CHX Women’s Forum Spotlight: Marguerite Donovan

As we look back on 2017, it’s hard to believe that we hadn’t even begun discussing the formation of a CHX Women’s Forum at the start of last year. Now that it’s 2018, we are excited to continue all the positive momentum of both the meetings and blog series with even more engaging and useful content.

With that in mind, our first profile of the year had to be with Marguerite Donovan, Chief Regulatory Officer and Chief Compliance Officer at CHX. Marguerite has been, and continues to be, an instrumental part of the Women’s Forum planning committee. Keep reading to learn more about Marguerite’s story, including how she got from a childhood in corn country to CRO and CCO of the Chicago Stock Exchange, and her insights as a woman in finance.

What are your main responsibilities at CHX? How long have you been at the exchange?

I have been with the Exchange for eighteen years. I have recently accepted the responsibilities of the Chief Regulatory Officer, in addition to fulfilling the role of Chief Compliance Officer for the past two years.

The role of the Chief Compliance Officer (CCO) is to ensure adherence by the exchange and its staff to CHX rules, SEC rules and federal regulations through an active internal compliance program. In the Chief Regulatory Officer role (CRO), my main responsibility is to see that CHX’s Regulatory Operations program functions to ensure compliance by its participants with those same rules and regulations. I’ve always loved problem-solving — if you think of how you detect violations, it comes down to consuming data and pattern identification.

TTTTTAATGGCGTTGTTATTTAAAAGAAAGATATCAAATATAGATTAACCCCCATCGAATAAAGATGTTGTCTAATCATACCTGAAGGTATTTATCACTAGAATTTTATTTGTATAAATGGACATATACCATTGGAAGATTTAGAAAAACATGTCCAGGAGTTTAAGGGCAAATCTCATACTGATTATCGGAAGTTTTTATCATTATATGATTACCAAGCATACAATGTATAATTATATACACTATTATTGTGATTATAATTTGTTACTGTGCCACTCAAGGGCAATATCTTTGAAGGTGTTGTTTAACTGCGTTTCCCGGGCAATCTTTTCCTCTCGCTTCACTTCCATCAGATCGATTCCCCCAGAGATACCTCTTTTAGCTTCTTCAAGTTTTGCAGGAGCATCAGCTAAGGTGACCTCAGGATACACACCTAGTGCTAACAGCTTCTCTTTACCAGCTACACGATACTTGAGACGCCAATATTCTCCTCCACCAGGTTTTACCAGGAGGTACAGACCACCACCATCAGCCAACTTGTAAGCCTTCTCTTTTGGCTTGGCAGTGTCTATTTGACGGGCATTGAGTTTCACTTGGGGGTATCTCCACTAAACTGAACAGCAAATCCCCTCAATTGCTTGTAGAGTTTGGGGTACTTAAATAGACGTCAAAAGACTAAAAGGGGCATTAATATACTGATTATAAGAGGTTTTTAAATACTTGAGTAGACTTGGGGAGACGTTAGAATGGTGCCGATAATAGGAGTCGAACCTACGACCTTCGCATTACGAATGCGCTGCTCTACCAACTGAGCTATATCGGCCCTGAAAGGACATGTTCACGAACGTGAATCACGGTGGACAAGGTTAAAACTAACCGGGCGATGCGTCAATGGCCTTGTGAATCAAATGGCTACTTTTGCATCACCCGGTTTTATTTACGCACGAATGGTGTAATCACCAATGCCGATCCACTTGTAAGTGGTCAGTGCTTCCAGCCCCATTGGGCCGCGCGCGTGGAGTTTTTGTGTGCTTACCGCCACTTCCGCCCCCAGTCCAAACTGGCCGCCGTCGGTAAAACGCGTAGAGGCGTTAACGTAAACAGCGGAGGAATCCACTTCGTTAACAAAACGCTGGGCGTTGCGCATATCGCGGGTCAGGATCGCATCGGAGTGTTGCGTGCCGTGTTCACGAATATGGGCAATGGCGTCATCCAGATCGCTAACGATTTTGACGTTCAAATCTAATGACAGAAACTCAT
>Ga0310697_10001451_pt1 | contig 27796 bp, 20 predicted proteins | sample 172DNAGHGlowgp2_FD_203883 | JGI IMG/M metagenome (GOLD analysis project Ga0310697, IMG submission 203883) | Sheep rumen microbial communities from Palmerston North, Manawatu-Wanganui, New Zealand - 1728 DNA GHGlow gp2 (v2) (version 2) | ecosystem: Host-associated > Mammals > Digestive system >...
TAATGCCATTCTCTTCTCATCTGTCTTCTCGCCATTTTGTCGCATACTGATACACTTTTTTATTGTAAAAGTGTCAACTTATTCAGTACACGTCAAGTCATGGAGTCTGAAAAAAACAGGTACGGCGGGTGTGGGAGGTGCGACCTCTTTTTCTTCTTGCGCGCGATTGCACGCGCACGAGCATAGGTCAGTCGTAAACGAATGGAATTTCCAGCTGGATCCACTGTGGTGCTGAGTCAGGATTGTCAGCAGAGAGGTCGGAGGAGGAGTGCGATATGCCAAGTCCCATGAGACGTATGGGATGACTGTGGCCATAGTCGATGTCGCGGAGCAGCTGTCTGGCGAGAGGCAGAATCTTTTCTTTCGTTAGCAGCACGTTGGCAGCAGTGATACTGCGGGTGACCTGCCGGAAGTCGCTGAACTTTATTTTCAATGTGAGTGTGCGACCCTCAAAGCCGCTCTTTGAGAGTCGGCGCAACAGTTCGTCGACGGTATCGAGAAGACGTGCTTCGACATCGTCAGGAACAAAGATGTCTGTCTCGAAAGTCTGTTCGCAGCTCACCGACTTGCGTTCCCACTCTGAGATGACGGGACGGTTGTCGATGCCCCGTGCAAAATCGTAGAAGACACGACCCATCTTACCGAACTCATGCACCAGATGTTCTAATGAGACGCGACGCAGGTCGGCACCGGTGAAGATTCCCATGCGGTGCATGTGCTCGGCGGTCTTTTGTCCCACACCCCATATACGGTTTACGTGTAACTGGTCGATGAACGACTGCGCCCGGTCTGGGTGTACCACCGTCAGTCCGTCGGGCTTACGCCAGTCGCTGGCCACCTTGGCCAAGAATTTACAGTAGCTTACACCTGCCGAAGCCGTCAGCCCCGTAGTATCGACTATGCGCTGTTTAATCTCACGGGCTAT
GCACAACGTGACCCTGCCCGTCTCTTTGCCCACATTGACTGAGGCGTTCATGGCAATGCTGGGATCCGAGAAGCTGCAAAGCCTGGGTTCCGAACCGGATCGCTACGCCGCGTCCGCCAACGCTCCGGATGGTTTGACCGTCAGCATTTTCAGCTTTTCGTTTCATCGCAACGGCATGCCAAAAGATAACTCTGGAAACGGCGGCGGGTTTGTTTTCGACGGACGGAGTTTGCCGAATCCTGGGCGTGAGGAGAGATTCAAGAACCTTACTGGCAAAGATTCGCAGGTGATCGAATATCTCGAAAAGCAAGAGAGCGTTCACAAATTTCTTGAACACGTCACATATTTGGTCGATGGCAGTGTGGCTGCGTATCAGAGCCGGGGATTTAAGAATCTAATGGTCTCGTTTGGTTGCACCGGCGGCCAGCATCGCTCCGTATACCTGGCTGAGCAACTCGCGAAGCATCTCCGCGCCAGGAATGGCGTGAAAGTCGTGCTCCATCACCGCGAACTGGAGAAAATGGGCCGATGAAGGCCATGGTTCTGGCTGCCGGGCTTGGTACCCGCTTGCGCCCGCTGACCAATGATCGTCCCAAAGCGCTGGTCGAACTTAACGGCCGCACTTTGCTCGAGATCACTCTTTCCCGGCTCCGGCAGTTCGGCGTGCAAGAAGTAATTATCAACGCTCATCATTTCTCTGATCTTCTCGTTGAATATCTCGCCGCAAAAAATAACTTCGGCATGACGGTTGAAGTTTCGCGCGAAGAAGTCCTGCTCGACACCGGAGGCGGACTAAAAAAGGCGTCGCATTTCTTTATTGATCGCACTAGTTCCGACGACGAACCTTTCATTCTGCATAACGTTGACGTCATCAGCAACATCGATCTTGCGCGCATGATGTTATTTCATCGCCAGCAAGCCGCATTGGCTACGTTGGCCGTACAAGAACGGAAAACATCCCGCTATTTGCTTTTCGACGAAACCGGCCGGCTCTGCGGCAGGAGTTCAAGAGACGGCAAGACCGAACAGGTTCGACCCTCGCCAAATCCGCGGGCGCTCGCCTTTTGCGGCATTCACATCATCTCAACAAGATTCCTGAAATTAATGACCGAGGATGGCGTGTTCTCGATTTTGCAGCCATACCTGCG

With both my roles, there’s a theme of basic compliance with the rules and figuring out how the different rules apply. Both roles exist to ensure that CHX remains in good standing with its regulator, the SEC.

How did the financial services industry become an interest for you? What did you do before joining CHX?

I have always loved numbers and math. I entered Westminster College, a small liberal arts college in Fulton, Missouri, with the intention of being a math major and then a math teacher after graduation. I soon found out that the math major was a little too dry for my liking, but economics turned out to be a perfect mix of numbers and broader concepts. I ended up with an economics major and minors in business and Spanish.

Between junior and senior year, I worked as a summer intern in Washington DC at the Import / Export Bank of the U.S., which piqued my interest in finance. I wanted to further broaden my horizons and was bound and determined to live in a big city after graduation.

Before graduation, I leveraged a program offered by the college to contact alumni, and obtained an informational interview with an alum at Bankers Trust in New York City. Based on my resume, he said I was suited for operations and sent me over to the Securities Operations division of the bank on Wall Street. I interviewed for a management training program they were developing and received an offer. Little did I know I had accepted my first job in a field I would grow to love.

After two-and-a-half years in NYC, I returned to Chicago, where I took a job as an internal auditor for a small Chicago-based brokerage firm; later, I worked as a director of operations for a mutual fund investment firm that handled national and international Catholic institutions’ investments.

I enjoyed my work in the financial industry, but felt burnt out at one point and reconsidered a career change to pursue teaching. I took a brief hiatus, then decided that teaching would have to wait. I began looking for other financial positions and started in a temporary position at CHX in December 1999, before being offered a full-time position as Director of Market Regulation in February of 2000.

What has your experience been like as a woman in finance? What was it like being on the floor?